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Dogs Never Lie About Love: Reflections on the Emotional World of Dogs

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The bestselling author of "When Elephants Weep" provides surprising insights into the delightful and curious behavior of canines. Like the dogs he loves, Masson's writing--drawn from myth and literature, scientific studies and true accounts--will capture readers with its playful, mysterious, and serious sides. The bestselling author of "When Elephants Weep" provides surprising insights into the delightful and curious behavior of canines. Like the dogs he loves, Masson's writing--drawn from myth and literature, scientific studies and true accounts--will capture readers with its playful, mysterious, and serious sides.


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The bestselling author of "When Elephants Weep" provides surprising insights into the delightful and curious behavior of canines. Like the dogs he loves, Masson's writing--drawn from myth and literature, scientific studies and true accounts--will capture readers with its playful, mysterious, and serious sides. The bestselling author of "When Elephants Weep" provides surprising insights into the delightful and curious behavior of canines. Like the dogs he loves, Masson's writing--drawn from myth and literature, scientific studies and true accounts--will capture readers with its playful, mysterious, and serious sides.

30 review for Dogs Never Lie About Love: Reflections on the Emotional World of Dogs

  1. 5 out of 5

    Kate

    Great read! I liked when he mentioned his dog looking at him with a "long, rueful gaze," and when he wrote that "dogs return love so fiercely, so openly, so unambivalently" (that it's hard not to return the sentiment). I've seen lot's of emotion in dogs, I feel like sometimes they are more emotional than humans. However he claims that "to dogs, smelling and feeling are essentially the same. and to smell is to feel an emotion." Instead of the 5 million olfactory cells that humans have, dogs have Great read! I liked when he mentioned his dog looking at him with a "long, rueful gaze," and when he wrote that "dogs return love so fiercely, so openly, so unambivalently" (that it's hard not to return the sentiment). I've seen lot's of emotion in dogs, I feel like sometimes they are more emotional than humans. However he claims that "to dogs, smelling and feeling are essentially the same. and to smell is to feel an emotion." Instead of the 5 million olfactory cells that humans have, dogs have 200 million, so therefore their experience of smelling is more like an emotion than a sense. I'm glad I will be able to relate to my dog because I have often thought that if I had to give up a sense I would give up taste not smell. I really like smell. Weird I know. Most people I talk to would give up smell. I liked this quote too: "Dogs don't lie to you about how they feel because they cannot lie about their feelings. A dog is utter sincere. It cannot pretend. Not an ounce of deceit." Super psyched for this many-year dream of becoming a dog owner to come true in a few weeks!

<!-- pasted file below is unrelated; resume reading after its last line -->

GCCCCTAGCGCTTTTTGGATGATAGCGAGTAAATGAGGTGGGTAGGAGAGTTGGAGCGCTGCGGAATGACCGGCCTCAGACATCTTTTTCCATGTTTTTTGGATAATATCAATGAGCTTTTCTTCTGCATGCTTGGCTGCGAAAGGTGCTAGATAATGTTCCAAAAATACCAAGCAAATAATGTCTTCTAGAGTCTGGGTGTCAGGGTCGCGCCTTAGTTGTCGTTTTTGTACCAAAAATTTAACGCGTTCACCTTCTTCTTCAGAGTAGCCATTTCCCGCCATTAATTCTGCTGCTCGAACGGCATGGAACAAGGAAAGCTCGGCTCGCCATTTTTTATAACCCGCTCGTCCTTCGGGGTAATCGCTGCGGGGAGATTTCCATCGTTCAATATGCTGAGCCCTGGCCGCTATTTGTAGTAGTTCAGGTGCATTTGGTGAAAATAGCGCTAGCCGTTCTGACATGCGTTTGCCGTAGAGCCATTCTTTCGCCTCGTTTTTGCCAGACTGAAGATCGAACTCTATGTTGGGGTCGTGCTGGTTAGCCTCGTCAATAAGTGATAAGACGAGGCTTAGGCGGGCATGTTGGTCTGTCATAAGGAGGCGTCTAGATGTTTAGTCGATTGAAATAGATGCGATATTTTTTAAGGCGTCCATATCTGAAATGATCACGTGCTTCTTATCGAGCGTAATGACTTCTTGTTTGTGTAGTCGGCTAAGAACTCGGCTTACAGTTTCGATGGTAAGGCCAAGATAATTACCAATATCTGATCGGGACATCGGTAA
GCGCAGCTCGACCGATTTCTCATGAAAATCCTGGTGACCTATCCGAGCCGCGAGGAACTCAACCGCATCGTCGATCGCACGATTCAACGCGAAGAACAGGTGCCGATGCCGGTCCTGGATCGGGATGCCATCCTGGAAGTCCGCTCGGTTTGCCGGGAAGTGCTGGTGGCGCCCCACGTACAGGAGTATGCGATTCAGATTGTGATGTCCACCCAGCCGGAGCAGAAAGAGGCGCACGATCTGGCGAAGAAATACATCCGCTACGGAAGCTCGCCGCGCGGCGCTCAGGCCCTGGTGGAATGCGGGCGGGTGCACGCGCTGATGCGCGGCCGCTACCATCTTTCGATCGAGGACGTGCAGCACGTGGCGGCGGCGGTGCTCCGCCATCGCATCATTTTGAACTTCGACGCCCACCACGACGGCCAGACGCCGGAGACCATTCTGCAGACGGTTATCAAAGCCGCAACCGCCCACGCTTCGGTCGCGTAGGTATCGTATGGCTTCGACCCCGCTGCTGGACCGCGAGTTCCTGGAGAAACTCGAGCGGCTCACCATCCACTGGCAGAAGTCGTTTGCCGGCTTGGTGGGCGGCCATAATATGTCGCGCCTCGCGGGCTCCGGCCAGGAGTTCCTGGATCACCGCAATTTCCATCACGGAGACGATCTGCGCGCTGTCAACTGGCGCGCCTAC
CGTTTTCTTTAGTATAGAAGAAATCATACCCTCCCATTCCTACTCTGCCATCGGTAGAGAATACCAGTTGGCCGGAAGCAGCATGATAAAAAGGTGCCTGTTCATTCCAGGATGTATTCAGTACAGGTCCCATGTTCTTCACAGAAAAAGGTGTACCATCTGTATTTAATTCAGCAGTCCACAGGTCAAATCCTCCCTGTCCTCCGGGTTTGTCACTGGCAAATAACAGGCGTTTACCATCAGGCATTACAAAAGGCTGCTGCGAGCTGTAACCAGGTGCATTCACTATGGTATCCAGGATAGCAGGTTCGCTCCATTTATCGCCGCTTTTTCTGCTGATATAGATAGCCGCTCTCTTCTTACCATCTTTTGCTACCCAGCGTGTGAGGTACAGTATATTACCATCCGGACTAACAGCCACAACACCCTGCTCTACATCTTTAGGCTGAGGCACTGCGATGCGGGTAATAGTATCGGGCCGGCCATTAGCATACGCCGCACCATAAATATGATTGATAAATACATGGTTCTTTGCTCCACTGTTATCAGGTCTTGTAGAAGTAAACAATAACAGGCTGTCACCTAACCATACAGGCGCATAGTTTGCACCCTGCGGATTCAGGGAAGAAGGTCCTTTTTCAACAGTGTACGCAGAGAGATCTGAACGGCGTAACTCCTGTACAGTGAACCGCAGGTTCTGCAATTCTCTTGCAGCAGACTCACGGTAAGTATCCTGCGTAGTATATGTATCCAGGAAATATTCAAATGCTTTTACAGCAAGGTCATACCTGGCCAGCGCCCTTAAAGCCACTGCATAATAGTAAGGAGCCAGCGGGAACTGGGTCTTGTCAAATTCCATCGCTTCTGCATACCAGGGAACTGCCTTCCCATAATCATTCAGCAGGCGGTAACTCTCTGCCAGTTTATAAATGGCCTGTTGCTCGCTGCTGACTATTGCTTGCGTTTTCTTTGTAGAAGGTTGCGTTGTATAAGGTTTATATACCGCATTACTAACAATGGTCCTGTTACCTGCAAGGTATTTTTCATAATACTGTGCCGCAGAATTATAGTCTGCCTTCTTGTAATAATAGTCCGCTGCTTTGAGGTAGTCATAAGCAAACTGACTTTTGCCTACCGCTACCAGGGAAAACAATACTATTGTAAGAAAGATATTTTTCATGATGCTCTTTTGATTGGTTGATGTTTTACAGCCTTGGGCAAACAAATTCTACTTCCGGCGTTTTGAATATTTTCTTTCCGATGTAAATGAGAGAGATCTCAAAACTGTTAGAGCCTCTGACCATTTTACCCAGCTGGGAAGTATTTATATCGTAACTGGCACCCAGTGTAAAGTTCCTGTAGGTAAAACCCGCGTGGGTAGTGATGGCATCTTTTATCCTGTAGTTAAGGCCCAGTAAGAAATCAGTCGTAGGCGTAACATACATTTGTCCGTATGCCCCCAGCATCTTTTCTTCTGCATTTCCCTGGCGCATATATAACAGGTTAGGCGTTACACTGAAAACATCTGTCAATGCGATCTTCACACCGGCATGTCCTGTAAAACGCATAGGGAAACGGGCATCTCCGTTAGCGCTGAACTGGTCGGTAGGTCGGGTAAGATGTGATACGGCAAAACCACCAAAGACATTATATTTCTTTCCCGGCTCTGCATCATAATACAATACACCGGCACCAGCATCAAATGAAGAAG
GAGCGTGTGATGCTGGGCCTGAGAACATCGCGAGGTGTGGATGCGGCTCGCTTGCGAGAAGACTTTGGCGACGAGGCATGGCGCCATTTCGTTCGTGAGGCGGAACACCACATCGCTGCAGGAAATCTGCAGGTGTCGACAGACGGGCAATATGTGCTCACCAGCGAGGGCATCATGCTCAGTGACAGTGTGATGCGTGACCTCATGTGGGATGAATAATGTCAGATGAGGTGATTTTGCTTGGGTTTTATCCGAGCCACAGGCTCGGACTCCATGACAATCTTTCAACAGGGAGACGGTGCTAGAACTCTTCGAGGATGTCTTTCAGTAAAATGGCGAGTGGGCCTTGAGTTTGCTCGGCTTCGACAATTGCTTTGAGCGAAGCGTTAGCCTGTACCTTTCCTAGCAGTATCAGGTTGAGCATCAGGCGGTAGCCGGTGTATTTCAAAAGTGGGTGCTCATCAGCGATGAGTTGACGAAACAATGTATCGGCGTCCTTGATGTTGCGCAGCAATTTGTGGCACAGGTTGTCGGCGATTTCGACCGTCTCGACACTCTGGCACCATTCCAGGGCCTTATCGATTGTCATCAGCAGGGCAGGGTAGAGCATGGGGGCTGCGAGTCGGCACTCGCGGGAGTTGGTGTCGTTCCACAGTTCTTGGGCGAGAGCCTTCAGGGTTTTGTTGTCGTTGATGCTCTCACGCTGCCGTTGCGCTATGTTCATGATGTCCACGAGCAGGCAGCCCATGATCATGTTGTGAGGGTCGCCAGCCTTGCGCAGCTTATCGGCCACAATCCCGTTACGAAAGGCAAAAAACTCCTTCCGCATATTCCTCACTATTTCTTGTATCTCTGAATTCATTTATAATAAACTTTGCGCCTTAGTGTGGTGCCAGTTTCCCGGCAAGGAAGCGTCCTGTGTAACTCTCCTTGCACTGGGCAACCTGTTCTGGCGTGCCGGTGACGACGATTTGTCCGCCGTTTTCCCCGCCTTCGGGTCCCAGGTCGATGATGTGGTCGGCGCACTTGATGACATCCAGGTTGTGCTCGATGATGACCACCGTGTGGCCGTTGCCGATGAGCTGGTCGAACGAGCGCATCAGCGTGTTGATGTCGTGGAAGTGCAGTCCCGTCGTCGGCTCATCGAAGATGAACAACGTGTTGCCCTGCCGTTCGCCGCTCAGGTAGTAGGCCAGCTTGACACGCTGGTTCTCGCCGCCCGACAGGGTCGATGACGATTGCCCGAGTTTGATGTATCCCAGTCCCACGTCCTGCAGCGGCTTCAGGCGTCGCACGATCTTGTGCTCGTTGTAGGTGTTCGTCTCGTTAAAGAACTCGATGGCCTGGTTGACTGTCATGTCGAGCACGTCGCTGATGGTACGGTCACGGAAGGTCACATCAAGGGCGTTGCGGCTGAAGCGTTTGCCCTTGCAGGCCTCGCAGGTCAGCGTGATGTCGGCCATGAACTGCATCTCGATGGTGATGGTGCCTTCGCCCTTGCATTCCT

2. 4 out of 5

    Ninya Ignacio

    A book of knowledge about the feelings and love of dogs! The best dog book I've read! Perhaps the best book Jeffrey Masson has ever written! Dog-owners should read this and also those that do not appreciate dogs as pets or as important as they should really be. I love my dogs much more now since I appreciate all that they do and I know their deep thoughts, feelings, and anxieties! Dogs don't think like humans, but they do not think like "real" animals. "A dog is the only thing on earth that love A book of knowledge about the feelings and love of dogs! The best dog book I've read! Perhaps the best book Jeffrey Masson has ever written! Dog-owners should read this and also those that do not appreciate dogs as pets or as important as they should really be. I love my dogs much more now since I appreciate all that they do and I know their deep thoughts, feelings, and anxieties! Dogs don't think like humans, but they do not think like "real" animals. "A dog is the only thing on earth that loves you more than you love yourself." - Josh Billings

  3. 4 out of 5

    LizG